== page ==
The coastal plains of Kolathunad, the old name of the region, have the Kannada and Malayalam cultures melting in to each other. The theyyams, dance dramas, of the temples here are famous and the Islamic and Hindu beliefs co-exist with great resilience. The people show unusual grace and humility and are in general cautious of those from the south, this except at the hills on the east where the settlers from south have taken over. Once part of Mahodayapuram, the Cheras ruling from Kodungalloor as Perumals, it later came under various dynasties including those from Karnataka, the Nayakas. Later Hyder Ali and Tippu Sultan took over, till they were defeated by the British. It was these two, Tippu and the British, who added many features to the fort as believed. Like the spaces for cannon fire, tiled bungalows and sea facing entrances. The Nayars here trace their ancestry to the Perumal era martial lords. Muslims speak both Malayalam and Kannada and also another dialect. One can see name boards in Kannada all over and the population at many places are mostly Kannadigas. The rich green plains of South Kanara are just across the borders and the terrain is contiguous. The coastal marshes and mangroves of Kasargod are luxuries that the rest of Kerala lost out, but south Kanara retains. As ancient Kerala is believed to be from Kanyakumari to Gokarnam, the changes show the wars and annexations in between.

The larger Kerala culture can be predominantly seen and the universal traits of Kerala, as among the Nayars, are likely to be from the Chera past, though many assimilations must have taken place since. There is also a flourishing Theeya community. In a strange connection the influence of the Tulu culture here has reached across Kerala and the Padmanabhaswamy temple, in the far south at Thiruvananthapuram, has Tulu Brahmins as priests. Perhaps these are traces from the days of the Vijayanagara empire that once held sway over the local kingdoms of Kerala. Due to some curious historical links the Travancore kings adopt from the royalty here, Kolathunad, when without heirs. Kasargod has its unique features and the Malayalam spoken here is difficult for others, more so that of the Muslims. The name Kasaragod , as some scholars maintain, is from Kasara, nux vomica tree called Kanjiram in Malayalam. Perhaps this was a forest of the tree as the nearby town is called Kanhangad, which came from Kanjirakad as some say. The place finds mention in most ancient Hindu works and the nearby Ezhimalai, also called Elimalai, is a land mark. Even the Portuguese sailor Vasco da Gama took this coastal hill shaped like a rat, hence the name eli-mala, for his voyage to Kozhikkode, as the travel records tell.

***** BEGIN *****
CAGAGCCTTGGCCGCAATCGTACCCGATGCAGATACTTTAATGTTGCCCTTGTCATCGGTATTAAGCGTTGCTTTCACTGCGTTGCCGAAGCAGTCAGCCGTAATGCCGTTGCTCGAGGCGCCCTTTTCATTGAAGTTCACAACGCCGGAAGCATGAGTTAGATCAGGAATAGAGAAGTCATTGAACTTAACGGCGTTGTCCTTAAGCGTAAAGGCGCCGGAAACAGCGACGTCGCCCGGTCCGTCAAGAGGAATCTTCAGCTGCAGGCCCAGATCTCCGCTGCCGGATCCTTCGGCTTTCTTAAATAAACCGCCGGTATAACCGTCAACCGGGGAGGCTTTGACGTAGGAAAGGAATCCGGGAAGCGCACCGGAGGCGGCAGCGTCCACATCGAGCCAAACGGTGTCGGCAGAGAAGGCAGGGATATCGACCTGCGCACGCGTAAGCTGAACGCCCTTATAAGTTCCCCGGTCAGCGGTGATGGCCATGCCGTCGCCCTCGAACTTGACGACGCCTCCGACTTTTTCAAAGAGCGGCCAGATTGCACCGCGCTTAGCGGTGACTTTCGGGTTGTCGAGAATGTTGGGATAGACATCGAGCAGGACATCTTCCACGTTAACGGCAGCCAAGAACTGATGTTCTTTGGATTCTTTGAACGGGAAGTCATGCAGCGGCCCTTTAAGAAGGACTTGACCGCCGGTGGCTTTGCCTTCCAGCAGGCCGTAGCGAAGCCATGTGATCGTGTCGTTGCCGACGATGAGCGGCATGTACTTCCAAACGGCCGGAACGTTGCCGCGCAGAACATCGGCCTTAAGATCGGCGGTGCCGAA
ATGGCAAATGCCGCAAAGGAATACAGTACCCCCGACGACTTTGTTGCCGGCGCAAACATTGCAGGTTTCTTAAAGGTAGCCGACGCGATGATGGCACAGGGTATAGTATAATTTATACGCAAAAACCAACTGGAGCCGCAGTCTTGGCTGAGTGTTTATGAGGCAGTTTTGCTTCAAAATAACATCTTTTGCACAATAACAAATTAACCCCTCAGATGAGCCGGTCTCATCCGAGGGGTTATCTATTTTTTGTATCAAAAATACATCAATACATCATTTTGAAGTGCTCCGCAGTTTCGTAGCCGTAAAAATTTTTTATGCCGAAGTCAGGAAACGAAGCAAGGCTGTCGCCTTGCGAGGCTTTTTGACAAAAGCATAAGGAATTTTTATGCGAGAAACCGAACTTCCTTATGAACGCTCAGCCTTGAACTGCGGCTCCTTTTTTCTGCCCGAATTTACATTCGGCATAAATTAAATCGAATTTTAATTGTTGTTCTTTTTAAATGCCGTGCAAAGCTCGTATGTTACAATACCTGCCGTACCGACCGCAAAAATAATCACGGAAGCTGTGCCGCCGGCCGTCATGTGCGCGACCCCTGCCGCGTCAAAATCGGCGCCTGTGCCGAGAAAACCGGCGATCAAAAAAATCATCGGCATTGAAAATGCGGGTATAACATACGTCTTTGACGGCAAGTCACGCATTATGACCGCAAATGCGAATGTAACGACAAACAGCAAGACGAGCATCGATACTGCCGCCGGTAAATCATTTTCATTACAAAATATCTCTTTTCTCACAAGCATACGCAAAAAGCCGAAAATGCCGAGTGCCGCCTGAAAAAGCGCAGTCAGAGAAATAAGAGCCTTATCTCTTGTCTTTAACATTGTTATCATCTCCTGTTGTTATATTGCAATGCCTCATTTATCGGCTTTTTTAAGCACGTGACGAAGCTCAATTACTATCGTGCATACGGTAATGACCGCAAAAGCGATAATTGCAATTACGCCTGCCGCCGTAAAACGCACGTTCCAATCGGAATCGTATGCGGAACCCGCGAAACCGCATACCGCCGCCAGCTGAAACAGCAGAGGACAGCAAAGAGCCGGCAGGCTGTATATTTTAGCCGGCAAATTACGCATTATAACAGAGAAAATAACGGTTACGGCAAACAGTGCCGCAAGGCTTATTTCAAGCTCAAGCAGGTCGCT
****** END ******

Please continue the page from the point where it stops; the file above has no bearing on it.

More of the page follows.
Monday, January 25, 2010

Kovalam - From Maharajas to Tourists

Those days there was only one hotel at the Kovalam beach, or that is the blurred image in my mind. I as a kid visited Kovalam way back in the 1960s with family, no idea why they took me there. The sparkling sea waves lashing the rocks gave an unforgettable scene. This hotel, I feel, is the present Sea Rock. But it has lost all identity in an over populated crowd of hotels now. Kovalam was always dear to me, when studying and working away from Kerala I used to spend a part of my vacation at Kovalam, lying that I am going back. Having a beer and tuna at the beach hotels, that was in the eightees. The way Kovalam changes is amazing, every year it grows. The palm groves are no more visible, only buildings, crowds, but then that is how life is.